Target: Erik Solheim, Head of United Nations Environment Programme
Goal: Cut back emissions of illegal chemical capable of disintegrating ozone.
Scientists recently detected troubling atmospheric levels of a substance capable of destroying the ozone. Known as CFC-11 (chlorofluorocarbon), this compound is particularly harmful due to its ability to break down ozone molecules. When CFCs disintegrate after years in the atmosphere, they release chlorine atoms that strip the ozone of its molecular properties. In the end, they contribute to the growing hole hovering above Antarctica that exposes the Earth to harmful radiation. More radiation hitting the Earth’s surface means imminent danger for humans, animals, and plants.
Originally, this product was developed in the 1930s as a refrigerant. Eventually used as propellants in aerosol sprays and solvents, it took a while for scientists to grasp its dangerous potential. Despite being banned in 1987 with the Montreal Protocol, evidence shows that illegal emissions have been steadily increasing in East Asia. To deter climate change, urge the United Nations Environment Programme to seriously tackle this dilemma through improved air monitoring stations, sanctions, and new diplomacy. We can’t afford to have CFCs degrading the airspace.
Dear Mr. Solheim,
Recently scientists announced that CFC-11 (chlorofluorocarbon) is on the rise in the atmosphere. While your committee thought the chemical was declining, it has actually been increasing at an alarming rate in East Asia since 2012. Studies show that CFCs disintegrate stratospheric molecules and stay intact for approximately 50 years – meaning this ozone-depleting gas must be continuously monitored. Research says that ozone recovery could be delayed by a decade if this situation isn’t resolved soon.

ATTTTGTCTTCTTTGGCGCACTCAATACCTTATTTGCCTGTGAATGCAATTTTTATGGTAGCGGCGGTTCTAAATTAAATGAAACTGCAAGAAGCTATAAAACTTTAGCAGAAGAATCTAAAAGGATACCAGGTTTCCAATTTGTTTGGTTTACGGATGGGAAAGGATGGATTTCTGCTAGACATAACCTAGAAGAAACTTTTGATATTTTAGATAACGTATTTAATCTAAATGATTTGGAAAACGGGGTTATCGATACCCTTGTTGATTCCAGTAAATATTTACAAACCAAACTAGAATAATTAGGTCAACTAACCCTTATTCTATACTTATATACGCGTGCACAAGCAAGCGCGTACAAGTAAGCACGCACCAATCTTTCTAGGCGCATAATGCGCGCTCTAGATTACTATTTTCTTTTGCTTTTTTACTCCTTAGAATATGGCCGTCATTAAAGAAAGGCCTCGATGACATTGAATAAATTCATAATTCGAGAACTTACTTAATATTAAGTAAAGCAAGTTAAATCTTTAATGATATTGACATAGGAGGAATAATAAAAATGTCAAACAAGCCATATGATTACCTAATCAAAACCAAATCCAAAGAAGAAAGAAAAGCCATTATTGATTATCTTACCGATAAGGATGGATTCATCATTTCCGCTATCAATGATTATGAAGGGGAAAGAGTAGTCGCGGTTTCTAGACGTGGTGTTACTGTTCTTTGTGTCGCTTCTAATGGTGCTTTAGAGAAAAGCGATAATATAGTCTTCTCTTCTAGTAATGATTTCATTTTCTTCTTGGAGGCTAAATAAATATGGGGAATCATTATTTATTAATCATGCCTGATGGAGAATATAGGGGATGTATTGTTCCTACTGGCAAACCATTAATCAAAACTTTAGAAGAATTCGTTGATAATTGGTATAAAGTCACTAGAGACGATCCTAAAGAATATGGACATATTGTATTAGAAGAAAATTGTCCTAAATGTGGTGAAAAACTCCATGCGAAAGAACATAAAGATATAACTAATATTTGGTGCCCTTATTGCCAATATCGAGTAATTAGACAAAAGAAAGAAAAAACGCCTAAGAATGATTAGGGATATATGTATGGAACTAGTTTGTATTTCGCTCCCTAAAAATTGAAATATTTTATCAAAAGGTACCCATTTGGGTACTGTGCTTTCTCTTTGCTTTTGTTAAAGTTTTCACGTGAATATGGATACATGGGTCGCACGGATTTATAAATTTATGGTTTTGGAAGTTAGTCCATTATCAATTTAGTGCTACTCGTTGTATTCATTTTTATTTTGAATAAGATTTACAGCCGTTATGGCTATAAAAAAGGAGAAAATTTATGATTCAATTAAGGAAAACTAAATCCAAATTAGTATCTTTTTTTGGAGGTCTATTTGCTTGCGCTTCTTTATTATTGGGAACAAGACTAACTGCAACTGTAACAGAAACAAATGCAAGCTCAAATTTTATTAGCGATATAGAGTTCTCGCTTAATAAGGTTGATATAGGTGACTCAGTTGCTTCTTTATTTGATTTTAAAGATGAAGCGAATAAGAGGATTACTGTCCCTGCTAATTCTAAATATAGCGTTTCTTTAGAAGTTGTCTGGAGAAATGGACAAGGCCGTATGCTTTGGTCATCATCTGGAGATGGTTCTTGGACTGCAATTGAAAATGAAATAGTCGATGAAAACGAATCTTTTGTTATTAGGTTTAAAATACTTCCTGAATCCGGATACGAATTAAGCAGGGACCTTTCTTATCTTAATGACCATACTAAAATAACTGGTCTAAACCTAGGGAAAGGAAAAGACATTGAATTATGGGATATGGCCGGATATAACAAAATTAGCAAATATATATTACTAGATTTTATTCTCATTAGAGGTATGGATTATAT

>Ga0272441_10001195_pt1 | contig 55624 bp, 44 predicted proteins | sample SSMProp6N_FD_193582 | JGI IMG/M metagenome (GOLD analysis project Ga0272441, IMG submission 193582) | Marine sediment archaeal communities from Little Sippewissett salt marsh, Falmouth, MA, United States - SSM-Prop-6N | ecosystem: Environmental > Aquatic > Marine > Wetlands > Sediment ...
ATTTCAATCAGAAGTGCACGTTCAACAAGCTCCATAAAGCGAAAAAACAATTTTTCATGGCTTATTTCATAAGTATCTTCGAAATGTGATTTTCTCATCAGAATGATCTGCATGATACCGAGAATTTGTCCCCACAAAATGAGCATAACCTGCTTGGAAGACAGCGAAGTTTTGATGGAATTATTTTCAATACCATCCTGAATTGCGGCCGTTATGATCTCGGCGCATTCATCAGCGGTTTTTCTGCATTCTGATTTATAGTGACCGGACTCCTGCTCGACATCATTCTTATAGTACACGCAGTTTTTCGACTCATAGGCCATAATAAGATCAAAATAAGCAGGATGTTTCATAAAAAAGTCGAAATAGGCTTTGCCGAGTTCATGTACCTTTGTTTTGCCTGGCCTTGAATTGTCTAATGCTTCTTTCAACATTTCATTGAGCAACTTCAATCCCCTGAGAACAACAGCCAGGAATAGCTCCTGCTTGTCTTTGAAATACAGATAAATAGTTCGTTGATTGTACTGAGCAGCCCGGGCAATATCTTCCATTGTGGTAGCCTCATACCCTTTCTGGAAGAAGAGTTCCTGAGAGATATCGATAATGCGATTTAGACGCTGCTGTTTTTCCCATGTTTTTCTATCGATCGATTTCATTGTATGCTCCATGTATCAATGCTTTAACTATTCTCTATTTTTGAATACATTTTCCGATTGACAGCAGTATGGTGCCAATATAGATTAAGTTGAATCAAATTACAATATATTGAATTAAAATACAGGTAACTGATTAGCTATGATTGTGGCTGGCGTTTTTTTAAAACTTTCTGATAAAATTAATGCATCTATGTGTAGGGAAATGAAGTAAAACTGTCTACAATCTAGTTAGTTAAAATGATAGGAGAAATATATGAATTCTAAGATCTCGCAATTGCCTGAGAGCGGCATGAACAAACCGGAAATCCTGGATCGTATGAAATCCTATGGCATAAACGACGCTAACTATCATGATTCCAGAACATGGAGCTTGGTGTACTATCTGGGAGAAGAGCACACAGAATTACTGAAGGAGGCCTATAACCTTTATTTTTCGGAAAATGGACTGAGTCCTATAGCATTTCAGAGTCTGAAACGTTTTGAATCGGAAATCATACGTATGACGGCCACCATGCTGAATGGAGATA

When it comes to protecting the atmosphere, chlorine-based chemicals are public enemy number one. Global warming will only be accelerated as ozone depletion continues, gradually leaving humans with less protection from intense solar energy. The bigger the hole gets, the more likely non-melanoma skin cancers and respiratory problems such as asthma, emphysema, and chronic bronchitis will transpire. Consider these options as we urge you to come up with new initiatives to rid the Earth of this toxic gas.
[Your Name Here]
Photo credit: NASA